There is nothing in the proclamation that requires you to travel with your wife, nor her to be in the US. However, consular officials might think that this is a requirement, just as they might think that spouses of US citizens are only allowed to enter for certain purposes, so try not to mention your wife's location if you can avoid it, but be prepared to argue. If they try to assert either restriction, ask them to name the paragraph of the EO containing that restriction.

I know CBP has broad discretion and can deny entry for any reason

That's not actually true, but it might as well be, because if a border officer decides not to admit you for an improper reason (such as the color of your shoes, or perhaps something more pernicious), the officer can instead claim that the denial of entry was based on a permissible reason, and there's no real way to challenge that -- especially if you're seeking admission under the visa waiver program (that is, having traveled to the US with ESTA authorization).

This might all be more trouble than it's worth, but if you do attempt it, please come back and post an answer describing your experience.

7
  • Thanks for the very detailed answer! I'll try to see if I can schedule an appointment or call someone at the embassy to get more details on what to do. Maybe I need to have a valid visa and that's enough or maybe I need to provide the embassy with some documents. Do you know if the ESTA paperwork goes through the local consulate or is it something that's handled in the US by DHS/State Department? May 16 at 11:09
  • @xocasdashdash unfortunately I don't know much about the mechanics of ESTA. Normally, of course, most applications are completely automated. But who handles them when they're not, I do not know. I also do not know whether it's possible to get one's status as a spouse registered to avoid ESTA cancellation. It seems like it might be the case, but I haven't heard any actual anecdotes to confirm it.
    – phoog
    May 16 at 22:41
  • I applied for an ESTA and got it approved last night, then I filled out a form on the madrid US embassy to get some form of an exception, I think it's a thing that varies from embassy to embassy. Maybe Madrid is trying to require more checks than the proclamation requires May 17 at 9:38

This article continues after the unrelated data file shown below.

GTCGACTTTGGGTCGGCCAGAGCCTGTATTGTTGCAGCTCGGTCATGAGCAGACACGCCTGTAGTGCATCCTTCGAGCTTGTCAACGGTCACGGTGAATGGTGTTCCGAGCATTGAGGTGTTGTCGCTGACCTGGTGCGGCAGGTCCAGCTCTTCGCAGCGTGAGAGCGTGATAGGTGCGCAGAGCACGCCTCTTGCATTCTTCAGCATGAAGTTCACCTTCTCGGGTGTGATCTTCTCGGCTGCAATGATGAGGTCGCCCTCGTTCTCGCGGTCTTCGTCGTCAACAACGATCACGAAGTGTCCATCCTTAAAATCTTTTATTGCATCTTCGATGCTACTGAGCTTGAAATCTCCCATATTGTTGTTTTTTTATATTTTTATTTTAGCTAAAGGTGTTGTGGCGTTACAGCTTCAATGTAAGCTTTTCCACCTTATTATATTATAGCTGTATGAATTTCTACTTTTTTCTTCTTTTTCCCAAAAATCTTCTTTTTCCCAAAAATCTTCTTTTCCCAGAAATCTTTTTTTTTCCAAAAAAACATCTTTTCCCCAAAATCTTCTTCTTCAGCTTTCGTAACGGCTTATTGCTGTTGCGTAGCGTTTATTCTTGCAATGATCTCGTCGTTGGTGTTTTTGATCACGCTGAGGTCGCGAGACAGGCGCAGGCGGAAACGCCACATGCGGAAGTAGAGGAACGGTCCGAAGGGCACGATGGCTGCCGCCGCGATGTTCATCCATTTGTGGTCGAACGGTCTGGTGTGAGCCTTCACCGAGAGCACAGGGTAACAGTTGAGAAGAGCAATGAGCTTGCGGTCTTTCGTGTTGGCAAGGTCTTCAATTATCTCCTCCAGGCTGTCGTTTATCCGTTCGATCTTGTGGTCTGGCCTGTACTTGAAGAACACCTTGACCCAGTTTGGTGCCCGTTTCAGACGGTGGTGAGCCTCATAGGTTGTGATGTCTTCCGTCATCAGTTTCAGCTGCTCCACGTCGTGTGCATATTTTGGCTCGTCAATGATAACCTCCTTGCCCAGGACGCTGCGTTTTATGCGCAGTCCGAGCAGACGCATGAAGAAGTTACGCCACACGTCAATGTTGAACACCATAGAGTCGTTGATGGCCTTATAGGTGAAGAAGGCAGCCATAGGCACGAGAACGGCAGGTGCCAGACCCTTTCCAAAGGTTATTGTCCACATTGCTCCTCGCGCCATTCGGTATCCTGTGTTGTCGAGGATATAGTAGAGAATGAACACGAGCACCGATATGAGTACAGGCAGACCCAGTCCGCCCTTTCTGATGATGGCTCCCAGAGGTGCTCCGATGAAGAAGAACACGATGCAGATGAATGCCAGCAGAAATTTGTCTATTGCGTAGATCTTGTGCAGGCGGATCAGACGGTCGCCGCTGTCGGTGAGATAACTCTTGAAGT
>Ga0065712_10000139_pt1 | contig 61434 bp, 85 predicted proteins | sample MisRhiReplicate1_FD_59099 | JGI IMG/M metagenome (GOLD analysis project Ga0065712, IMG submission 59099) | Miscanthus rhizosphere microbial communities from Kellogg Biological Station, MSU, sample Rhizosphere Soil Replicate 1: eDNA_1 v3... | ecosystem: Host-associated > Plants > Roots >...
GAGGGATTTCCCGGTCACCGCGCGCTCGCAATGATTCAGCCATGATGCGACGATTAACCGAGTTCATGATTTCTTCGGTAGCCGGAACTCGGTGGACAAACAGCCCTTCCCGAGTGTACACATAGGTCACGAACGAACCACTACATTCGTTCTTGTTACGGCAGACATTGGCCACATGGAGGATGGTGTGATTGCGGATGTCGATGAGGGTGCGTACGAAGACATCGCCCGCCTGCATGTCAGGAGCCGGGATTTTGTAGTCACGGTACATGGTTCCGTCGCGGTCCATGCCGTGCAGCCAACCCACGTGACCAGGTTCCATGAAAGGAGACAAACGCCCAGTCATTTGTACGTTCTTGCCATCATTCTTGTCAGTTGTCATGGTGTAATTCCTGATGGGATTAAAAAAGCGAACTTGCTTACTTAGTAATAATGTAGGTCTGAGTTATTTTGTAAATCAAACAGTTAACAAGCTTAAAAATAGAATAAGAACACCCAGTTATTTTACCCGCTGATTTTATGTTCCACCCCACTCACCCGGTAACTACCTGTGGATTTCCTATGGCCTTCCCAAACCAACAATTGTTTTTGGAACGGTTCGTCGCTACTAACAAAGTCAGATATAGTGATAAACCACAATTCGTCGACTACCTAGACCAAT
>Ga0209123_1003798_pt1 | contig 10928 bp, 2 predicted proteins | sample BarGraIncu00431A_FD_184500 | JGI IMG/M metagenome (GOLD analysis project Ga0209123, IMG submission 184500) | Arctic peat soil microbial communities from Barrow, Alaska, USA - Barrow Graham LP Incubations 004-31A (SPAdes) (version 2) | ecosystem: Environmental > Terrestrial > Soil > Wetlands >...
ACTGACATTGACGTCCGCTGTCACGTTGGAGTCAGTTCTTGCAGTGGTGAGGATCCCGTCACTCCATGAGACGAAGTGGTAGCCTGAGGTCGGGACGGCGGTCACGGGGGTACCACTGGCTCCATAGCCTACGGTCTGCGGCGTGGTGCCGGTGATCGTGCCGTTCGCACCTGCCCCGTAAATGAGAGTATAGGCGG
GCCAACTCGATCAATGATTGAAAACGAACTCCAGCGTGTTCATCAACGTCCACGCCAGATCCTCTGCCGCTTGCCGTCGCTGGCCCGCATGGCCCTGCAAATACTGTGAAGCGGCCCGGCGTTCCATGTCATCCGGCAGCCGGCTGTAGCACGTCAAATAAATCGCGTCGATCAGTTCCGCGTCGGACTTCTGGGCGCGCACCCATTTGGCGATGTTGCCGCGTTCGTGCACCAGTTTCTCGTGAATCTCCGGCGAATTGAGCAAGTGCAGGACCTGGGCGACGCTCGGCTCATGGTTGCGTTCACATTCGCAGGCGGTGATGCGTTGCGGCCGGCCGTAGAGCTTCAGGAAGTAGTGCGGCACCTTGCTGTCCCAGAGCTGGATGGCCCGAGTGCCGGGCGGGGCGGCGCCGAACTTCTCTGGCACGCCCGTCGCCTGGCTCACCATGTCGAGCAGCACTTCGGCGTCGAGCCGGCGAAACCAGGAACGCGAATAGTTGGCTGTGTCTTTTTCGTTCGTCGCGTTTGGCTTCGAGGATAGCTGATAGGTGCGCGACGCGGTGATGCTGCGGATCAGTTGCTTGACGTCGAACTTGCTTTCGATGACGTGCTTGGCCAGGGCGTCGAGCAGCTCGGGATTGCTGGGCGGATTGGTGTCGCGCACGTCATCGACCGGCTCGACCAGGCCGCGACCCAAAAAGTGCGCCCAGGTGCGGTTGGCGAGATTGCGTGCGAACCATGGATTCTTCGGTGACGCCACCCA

• @xocasdashdash thanks, please keep us posted. It's hard to know how this is supposed to work without having heard from someone who has actually done it.
    – phoog
    May 17 at 15:28
  • Hey! So i just travelled to the US from Madrid requirements were: - copy of spouse US passport - proof of marriage (used my "libro de familia") - verifly app with antigen/pcr test - a valid ESTA Once you get on the airport talk to an agent cause the trip has to be authorized by CBP in the local madrid embassy and that takes 15-20 min. I flew with american and had no issues, once in the US, told the CBP agent that i was the spouse of a citizen and that's it. Aug 12 at 18:00
4

So i finally travelled to the US from Madrid. The airline I used (American) required me to present the following:

  • copy of a spouse US passport (a photo was valid in my case)
  • proof of marriage. I used the Spanish "libro de familia" because i was in spain, but if you're married in a third country I'd recommend a marriage certificate with the apostille of the Hague.

Once you show up at the airport, tell one airline agent that you´re travelling as the spouse of a citizen and they'll pull you aside and verify the docs. They'll get in touch with CBP at the local US embassy/consulate and once everything is validated you're good to go.

After arriving in the US you go through customs as usual. Any other pre-requisite still applies: valid ESTA and PCR/Antigen test done 3 days before the trip. Some airlines use the Verifly app so I'd recommend installing that and going through that before getting to the airport.

4

For peace of mind I was looking up too and found this on website of the US embassy to Austria:

FAMILY-BASED EXEMPTIONS

Certain travelers are exempt from COVID travel restrictions including:

  • Legally married spouses of U.S. Citizens (USC);
  • Legally married spouses of Lawful Permanent Residents (LPRs, also known as “Green Card” holders);
  • Under-21, unmarried child of a USC or LPR;
  • Parent or guardian of an under-21, unmarried USC or LPR;
  • Under-21 unmarried sibling of an under-21 unmarried USC or LPR.

-Unfortunately, unmarried partners, “Partnerschaft,” fiancées, fiancés, adult children, parents, grandparents and extended family do not qualify for family exemptions.

Travelers who qualify for Family Exemptions do not need NIEs or any notification to this Embassy. You may proceed directly to the airport and bring supporting documentation that proves your relationship to the U.S. Citizen or LPR relative, such as marriage certificates pr birth certificates.

IMPORTANT: DO NOT CHECK INTO YOUR FLIGHT ONLINE! Doing so may inadvertently cancel your ESTA. Arrive at the airport at least three hours before your flight with all your required documentation.

Admission to the United States remains subject to a determination by Customs and Border Protection (CBP) at the U.S. Port of Entry. A valid visa, ESTA or NIE is not a guarantee of admission.

Your Answer

By clicking “Post Your Answer”, you agree to our terms of service, privacy policy and cookie policy

Not the answer you're looking for? Browse other questions tagged or ask your own question.